How to explain to your children your plans to separate?
This article has been created to help you with the second stressful step, a guideline of how to explain your decision to your children. I hope you will find these suggestions helpful.
How to talk to your children about your upcoming separation
Most parents agonize about the effect the decision to separate will have on their children. Parents want to get it right and with good reason, because unless they are very young, children will remember how they found out about their parents' separation for the rest of their lives.
The physical separation has the biggest impact on children so it is important to tell them before it happens. This will give your children the opportunity to get clarification about how this will impact their lives and give them the time to adjust to the new situation before it happens.
If you're not sure when the physical separation will happen or if it is not likely to happen for some time, consider delaying telling your children. Telling your children a separation is coming without giving them a specific date will either make them confused, wonder it is just another threat, or create extreme stress and anxiety for the children.
These are the steps you need to take in order to explain the situation to your children while reassuring them and helping to lessen their trauma and anxiety.
- You should tell the children together. Even though usually it is more one person's decision than the other, and one parent may be very angry and bitter; this is not the time to tell the children whose fault it is or that the other parent has stopped loving them. Using the children to hurt the parent is sacrificing the self-esteem of your children for revenge. You will be damaging your child, not just getting even with your ex. As difficult as it is, you need to remove your own hurt feelings from this situation and explain the separation to your children with the priority being how to explain what is happening with the least possible trauma affecting the children and keeping them feeling secure and loved despite these upcoming changes.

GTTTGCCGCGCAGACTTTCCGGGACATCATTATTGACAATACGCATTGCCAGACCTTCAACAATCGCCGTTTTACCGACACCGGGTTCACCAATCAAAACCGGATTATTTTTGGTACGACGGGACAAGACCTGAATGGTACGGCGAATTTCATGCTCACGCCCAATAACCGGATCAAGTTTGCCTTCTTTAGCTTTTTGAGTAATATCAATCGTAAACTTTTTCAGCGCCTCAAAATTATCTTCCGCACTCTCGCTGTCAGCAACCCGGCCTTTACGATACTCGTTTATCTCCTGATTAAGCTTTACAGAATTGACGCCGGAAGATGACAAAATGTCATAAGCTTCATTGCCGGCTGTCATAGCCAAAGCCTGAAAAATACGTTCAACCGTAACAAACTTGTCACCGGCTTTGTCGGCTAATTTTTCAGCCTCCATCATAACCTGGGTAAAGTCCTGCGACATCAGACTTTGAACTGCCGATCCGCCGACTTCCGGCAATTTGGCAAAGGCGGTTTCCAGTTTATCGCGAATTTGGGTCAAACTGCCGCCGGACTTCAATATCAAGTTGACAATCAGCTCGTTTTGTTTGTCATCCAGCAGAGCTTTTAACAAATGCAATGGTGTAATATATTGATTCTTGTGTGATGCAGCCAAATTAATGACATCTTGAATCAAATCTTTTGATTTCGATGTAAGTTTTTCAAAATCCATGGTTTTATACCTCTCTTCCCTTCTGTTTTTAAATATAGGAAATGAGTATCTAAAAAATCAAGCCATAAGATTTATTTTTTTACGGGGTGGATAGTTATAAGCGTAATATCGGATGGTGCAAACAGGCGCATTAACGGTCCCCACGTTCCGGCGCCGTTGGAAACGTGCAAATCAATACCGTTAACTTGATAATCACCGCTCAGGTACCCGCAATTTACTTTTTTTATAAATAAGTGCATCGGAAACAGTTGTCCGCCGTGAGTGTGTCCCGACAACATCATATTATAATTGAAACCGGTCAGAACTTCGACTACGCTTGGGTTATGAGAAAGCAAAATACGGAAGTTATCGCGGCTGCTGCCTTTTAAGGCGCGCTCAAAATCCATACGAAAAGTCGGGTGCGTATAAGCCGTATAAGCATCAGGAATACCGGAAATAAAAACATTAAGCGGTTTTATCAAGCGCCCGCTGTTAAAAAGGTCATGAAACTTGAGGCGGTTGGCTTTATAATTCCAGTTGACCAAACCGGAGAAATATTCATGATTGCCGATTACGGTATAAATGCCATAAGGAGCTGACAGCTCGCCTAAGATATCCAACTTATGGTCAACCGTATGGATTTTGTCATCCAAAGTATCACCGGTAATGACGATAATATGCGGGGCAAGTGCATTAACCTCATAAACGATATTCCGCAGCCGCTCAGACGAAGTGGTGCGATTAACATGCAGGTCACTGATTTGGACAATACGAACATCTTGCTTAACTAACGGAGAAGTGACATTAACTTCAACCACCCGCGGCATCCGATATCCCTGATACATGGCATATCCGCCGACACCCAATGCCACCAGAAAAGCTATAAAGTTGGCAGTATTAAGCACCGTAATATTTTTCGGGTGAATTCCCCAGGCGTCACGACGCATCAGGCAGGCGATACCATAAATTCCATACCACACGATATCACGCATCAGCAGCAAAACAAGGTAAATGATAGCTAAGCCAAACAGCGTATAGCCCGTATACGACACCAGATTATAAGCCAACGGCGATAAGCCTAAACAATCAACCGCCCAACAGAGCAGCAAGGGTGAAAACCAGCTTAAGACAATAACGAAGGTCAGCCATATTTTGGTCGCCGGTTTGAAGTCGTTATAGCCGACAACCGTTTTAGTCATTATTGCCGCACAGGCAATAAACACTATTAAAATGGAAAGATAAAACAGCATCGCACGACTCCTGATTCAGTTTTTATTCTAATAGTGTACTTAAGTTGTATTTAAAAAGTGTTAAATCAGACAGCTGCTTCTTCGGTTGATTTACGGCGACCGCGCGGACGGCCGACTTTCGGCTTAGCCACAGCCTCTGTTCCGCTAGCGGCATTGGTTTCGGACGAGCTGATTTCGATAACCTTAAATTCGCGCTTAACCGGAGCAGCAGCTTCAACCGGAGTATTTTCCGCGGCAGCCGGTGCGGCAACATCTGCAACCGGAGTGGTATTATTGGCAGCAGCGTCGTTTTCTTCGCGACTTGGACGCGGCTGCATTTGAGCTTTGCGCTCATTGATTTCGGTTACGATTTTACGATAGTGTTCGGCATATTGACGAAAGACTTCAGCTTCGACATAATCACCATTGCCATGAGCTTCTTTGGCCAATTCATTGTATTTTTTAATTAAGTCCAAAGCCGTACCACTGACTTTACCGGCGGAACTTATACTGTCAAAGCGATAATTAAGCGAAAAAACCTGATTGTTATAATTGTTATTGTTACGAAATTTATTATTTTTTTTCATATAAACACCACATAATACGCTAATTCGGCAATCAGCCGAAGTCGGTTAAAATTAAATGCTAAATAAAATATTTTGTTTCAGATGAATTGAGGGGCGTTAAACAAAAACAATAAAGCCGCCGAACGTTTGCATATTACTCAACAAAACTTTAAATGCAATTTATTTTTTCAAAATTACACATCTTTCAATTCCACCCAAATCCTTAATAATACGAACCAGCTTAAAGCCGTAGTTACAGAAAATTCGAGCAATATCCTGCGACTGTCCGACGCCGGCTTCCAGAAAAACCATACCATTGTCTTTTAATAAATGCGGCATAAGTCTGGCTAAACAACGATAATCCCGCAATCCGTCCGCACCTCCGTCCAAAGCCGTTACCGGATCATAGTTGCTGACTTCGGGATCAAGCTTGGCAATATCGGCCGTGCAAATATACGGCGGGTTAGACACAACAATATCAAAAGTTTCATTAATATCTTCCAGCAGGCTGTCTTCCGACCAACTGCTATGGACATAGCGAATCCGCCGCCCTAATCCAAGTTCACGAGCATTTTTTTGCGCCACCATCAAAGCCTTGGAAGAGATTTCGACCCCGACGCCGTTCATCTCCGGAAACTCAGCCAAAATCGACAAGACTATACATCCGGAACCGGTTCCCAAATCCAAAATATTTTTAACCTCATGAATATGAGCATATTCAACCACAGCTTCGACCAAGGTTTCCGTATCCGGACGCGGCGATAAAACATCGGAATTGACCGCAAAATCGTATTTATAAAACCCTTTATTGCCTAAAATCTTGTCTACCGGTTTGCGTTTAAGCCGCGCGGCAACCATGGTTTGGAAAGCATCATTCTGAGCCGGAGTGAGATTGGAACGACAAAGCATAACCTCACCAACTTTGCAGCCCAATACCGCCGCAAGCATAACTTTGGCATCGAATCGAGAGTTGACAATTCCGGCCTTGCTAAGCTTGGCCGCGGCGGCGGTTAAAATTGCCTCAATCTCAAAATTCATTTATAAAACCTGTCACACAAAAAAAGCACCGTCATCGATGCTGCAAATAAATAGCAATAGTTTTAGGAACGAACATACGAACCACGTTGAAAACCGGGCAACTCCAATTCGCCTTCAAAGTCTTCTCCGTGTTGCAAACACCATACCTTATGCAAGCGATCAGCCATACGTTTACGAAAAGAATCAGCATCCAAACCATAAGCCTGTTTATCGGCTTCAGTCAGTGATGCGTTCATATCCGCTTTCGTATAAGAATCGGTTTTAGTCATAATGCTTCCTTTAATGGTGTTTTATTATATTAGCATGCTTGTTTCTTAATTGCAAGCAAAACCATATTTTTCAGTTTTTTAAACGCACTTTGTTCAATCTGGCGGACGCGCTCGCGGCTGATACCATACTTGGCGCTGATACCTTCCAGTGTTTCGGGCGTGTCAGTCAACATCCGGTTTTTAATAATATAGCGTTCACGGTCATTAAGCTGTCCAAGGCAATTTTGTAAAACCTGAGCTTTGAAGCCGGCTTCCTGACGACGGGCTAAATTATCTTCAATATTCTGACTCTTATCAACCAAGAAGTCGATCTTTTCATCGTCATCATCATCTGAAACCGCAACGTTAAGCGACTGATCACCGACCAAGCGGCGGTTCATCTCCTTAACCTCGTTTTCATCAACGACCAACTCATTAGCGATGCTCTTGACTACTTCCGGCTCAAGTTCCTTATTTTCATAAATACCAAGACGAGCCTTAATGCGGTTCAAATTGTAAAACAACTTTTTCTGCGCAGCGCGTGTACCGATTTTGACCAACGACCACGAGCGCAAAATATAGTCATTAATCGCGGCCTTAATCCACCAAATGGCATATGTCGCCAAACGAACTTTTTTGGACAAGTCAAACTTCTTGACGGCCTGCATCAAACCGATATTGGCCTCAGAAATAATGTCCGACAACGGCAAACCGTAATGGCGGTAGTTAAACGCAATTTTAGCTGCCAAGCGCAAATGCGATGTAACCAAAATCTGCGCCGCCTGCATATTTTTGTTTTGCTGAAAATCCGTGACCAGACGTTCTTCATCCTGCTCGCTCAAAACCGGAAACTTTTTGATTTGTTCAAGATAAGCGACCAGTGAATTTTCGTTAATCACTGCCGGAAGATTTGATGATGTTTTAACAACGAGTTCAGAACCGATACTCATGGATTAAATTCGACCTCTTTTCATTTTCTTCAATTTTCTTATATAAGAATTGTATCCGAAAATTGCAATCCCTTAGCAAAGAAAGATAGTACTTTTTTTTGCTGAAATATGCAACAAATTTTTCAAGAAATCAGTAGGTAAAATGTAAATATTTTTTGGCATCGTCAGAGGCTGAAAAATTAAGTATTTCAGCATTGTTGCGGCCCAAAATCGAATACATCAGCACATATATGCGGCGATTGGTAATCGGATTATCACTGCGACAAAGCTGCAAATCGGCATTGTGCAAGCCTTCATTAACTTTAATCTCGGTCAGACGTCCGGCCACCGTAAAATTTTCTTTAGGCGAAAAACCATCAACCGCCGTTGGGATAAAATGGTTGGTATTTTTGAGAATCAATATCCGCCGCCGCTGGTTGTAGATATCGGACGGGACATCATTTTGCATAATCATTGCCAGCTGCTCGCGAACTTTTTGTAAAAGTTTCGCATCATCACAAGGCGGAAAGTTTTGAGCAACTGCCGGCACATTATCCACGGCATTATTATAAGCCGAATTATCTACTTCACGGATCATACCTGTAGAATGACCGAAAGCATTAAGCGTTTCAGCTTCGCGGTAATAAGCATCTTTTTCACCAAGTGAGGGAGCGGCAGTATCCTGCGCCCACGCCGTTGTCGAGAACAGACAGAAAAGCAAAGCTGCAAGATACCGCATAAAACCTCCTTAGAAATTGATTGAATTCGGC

- Children need to be told what to expect. Consider a time when you can be around to answer questions over the next few days.
- They need an explanation they can understand. What will be the immediate impact on their lives? Just give them the facts and keep it simple, centered on the basic, objective facts.
- What will help your children feel secure is the reassurance that they are not losing one parent.
- They need to know it is not their fault and they they are not at all responsible for this decision.
- You need to explain it in a way they can understand it without blaming the other parent.
- You also need to be prepared to deal with their reactions. It is normal for them to be angry, sad, fearful, and/or stressed. Help them find a way to express their feelings in a constructive manner. This is not the end, only the first step to the start of an ongoing conversation.
- Research shows that the less you expose your children to all of the details of the relationship breakdown, the better they do.
- Don't ask your child to choose. The choices should be made in what the law provides and what is in the best interest of the child.
- Don't, lie, but don't overshare. It's a fine line. Don't put your child in the middle by asking them to keep secrets from you ex. Your child will feel torn and conflicted. Try not to be too negative. Your child's sense of security and confidence needs to override your need to blame or be seen as the victim.
- Remain future focused.
- Make it easy for your kids to love both parents. That is the healthiest thing for your children. If you feel you need help to discuss these issues calmly and rationally, consider going for family counseling and have your therapist help with the explanation as well as offer tools to the children so they are able to express their feelings constructively.
"Sometimes good things fall apart so that better things can fall together."
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— Marilyn Monroe